Scott: Jim, as you know I’m a statistician in my other life, so it’s my pleasure to be able to calculate the probability of flipping 23 heads out of 24 coin tosses. The answer turns out to be a little over one in a million, which pretty much sums up the magnitude of the accomplishment that was BU’s Beanpot run. The question that arises now is, can Harvard pull the upset over BC in the final next week? The Crimson looked pretty rough for weeks leading into Monday’s game, and although it hasn’t exactly been clear sailing for BC this season, the Eagles are the obvious favorites. Your thoughts?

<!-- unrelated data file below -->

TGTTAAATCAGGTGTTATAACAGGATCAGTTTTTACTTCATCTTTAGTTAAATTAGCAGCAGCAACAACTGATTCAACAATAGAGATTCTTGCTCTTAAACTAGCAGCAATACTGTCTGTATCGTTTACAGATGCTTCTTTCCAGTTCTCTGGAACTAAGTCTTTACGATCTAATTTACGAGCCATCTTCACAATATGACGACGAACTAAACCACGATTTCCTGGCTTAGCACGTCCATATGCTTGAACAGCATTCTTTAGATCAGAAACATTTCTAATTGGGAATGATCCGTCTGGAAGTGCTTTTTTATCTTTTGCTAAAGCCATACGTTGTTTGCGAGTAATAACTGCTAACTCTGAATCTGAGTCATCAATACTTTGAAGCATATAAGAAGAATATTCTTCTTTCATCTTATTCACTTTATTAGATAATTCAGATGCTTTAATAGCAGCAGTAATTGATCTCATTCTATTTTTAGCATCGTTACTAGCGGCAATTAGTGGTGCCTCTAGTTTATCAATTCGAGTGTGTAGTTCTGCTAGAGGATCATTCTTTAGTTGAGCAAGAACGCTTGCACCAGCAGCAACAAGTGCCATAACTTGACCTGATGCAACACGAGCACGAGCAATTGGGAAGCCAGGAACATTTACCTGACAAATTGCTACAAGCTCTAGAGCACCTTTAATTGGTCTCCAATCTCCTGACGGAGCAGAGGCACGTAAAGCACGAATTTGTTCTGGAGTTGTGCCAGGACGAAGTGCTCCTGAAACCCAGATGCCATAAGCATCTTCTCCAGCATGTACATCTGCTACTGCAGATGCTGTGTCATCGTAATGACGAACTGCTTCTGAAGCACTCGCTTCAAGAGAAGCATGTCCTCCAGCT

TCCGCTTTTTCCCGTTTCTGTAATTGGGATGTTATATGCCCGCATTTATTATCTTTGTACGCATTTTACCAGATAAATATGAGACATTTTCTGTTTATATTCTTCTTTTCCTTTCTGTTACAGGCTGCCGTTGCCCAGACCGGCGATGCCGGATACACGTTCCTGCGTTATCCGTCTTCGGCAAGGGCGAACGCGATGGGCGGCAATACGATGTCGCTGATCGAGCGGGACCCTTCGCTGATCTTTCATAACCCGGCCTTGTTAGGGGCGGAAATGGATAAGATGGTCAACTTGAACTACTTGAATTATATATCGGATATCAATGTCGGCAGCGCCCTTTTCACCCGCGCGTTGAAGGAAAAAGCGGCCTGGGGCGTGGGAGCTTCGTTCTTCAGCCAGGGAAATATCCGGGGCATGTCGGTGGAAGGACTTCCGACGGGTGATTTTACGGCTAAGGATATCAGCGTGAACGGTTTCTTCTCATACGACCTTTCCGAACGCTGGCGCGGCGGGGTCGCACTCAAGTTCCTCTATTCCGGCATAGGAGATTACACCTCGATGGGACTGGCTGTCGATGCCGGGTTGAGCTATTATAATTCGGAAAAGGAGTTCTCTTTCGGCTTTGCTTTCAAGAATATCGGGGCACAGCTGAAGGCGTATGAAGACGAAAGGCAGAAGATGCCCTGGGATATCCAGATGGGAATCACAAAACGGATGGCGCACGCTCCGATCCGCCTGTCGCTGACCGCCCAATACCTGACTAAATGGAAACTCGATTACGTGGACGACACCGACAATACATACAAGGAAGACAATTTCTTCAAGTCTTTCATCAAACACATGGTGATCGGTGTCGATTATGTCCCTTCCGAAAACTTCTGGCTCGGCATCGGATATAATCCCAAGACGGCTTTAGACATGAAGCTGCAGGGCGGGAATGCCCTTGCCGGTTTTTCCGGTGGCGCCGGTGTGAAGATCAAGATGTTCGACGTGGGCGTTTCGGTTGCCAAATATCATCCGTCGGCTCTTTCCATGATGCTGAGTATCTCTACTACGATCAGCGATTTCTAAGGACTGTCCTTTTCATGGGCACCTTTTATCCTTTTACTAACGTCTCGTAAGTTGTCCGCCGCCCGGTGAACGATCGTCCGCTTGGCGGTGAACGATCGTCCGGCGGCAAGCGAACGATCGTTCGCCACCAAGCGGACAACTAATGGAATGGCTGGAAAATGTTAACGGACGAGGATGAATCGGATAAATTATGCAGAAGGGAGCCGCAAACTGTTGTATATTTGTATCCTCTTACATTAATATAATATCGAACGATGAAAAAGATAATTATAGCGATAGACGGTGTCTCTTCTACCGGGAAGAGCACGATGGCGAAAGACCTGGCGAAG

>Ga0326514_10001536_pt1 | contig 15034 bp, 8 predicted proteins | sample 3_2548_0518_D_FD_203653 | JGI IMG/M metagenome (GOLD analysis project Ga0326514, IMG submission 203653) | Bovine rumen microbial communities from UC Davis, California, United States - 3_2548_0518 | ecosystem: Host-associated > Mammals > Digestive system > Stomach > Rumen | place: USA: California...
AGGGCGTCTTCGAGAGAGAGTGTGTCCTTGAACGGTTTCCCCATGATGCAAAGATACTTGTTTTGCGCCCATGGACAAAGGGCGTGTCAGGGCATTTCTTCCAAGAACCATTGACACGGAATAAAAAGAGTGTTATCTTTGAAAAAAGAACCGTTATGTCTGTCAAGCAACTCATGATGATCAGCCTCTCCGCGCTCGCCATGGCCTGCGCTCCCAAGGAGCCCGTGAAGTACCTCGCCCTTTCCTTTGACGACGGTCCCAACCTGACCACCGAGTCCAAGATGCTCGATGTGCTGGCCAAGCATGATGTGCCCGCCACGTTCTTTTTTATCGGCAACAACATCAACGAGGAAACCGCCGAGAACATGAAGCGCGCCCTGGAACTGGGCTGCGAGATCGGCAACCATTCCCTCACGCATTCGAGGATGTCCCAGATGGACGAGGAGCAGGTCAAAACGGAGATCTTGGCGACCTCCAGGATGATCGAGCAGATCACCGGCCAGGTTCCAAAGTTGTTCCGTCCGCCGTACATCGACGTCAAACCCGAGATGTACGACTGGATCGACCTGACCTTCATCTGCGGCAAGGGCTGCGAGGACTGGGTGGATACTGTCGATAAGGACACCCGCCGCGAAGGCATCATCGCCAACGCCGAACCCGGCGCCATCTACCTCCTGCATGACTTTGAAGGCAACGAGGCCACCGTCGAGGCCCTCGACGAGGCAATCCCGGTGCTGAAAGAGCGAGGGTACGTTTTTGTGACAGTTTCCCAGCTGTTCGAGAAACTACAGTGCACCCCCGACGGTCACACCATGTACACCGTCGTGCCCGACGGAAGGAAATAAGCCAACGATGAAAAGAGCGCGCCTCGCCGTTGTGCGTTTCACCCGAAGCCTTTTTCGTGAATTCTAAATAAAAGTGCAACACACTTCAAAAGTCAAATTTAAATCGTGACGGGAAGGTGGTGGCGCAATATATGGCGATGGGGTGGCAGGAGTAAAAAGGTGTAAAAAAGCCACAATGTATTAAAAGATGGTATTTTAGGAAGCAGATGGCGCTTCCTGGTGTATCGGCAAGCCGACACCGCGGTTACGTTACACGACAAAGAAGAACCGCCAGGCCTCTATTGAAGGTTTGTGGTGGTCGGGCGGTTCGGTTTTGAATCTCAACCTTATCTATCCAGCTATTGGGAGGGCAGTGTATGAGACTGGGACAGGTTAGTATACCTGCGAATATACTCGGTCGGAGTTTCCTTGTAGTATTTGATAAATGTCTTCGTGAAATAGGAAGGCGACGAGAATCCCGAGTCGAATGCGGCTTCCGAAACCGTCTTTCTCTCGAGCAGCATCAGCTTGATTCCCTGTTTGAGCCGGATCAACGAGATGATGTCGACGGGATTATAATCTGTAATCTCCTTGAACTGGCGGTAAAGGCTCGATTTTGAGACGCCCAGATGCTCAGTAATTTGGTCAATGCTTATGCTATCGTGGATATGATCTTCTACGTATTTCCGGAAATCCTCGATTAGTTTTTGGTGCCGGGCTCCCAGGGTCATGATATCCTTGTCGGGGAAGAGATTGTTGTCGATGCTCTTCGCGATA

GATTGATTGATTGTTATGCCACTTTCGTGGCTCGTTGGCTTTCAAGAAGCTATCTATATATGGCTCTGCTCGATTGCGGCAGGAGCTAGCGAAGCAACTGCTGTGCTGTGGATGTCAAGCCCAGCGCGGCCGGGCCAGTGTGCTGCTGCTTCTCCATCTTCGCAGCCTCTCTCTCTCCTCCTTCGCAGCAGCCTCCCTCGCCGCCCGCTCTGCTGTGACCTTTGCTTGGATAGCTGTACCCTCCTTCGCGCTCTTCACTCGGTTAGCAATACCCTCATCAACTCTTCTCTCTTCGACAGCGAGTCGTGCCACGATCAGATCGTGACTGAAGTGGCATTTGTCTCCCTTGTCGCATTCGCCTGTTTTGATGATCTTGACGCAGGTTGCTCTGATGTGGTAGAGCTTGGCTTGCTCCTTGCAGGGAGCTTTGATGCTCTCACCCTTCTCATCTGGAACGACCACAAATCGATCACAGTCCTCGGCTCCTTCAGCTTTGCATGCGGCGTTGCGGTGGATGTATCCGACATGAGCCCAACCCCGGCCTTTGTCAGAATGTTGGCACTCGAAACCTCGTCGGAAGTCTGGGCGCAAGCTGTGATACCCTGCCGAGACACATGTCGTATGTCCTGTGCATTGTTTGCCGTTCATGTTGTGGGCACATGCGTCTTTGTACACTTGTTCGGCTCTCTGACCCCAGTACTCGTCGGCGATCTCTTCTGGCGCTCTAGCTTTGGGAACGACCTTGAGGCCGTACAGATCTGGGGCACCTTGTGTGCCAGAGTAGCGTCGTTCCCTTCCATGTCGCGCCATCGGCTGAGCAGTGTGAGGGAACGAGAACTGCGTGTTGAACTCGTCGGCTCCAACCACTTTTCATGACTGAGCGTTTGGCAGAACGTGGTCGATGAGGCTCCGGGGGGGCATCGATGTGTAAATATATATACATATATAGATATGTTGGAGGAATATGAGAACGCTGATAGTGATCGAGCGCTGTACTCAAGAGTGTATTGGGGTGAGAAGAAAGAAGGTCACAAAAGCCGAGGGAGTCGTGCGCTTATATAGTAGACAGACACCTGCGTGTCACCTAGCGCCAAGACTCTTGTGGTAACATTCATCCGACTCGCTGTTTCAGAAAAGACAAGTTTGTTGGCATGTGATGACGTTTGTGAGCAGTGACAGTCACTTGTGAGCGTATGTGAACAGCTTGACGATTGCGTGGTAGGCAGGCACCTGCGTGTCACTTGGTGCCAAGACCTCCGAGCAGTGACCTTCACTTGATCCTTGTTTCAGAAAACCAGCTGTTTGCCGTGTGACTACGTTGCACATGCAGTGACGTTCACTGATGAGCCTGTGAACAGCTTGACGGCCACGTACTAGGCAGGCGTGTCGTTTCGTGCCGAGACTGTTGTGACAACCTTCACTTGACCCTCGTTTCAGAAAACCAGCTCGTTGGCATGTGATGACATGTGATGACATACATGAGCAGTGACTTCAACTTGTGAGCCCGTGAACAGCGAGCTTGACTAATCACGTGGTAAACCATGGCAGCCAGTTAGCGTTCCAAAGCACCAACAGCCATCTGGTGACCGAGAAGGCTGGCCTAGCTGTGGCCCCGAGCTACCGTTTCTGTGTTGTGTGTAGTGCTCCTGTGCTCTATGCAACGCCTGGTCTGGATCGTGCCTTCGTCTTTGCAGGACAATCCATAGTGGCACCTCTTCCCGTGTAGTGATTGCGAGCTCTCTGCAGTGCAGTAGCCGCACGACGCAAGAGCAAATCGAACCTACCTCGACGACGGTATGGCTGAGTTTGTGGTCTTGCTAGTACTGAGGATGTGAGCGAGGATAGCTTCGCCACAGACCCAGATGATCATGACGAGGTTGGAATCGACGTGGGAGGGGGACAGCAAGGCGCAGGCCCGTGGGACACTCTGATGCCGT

Jim: If Harvard is going to shut down BC, first and foremost the Crimson need to shut down Gerbe. Even before Gerbe proved to be the hero Monday night, he dismantled the Crimson earlier this season with a four-goal outburst in a 7-2 BC victory. The nature of the Beanpot, particularly in recent years, would dictate that the title game won’t be that lopsided, but you have to think that the Eagles will enter the game as a healthy favorite. I’ll make a joke at my own expense and say that Sunday proved that even the heaviest of favorites don’t always win. Still I like BC’s chances in this one. Shifting gears from the Beanpot, your neck of the woods was the scene of plenty of fireworks this weekend. The North Dakota-Minnesota series will be remembered for many things: an incredible overtime game-winning goal, a penalty-filled brawl and now, thanks to the fine camerawork at Fox Sports Net, NoDak coach Dave Hakstol flipping referee Don Adam the bird. Seems to me that series had everything a die-hard hockey fan could want.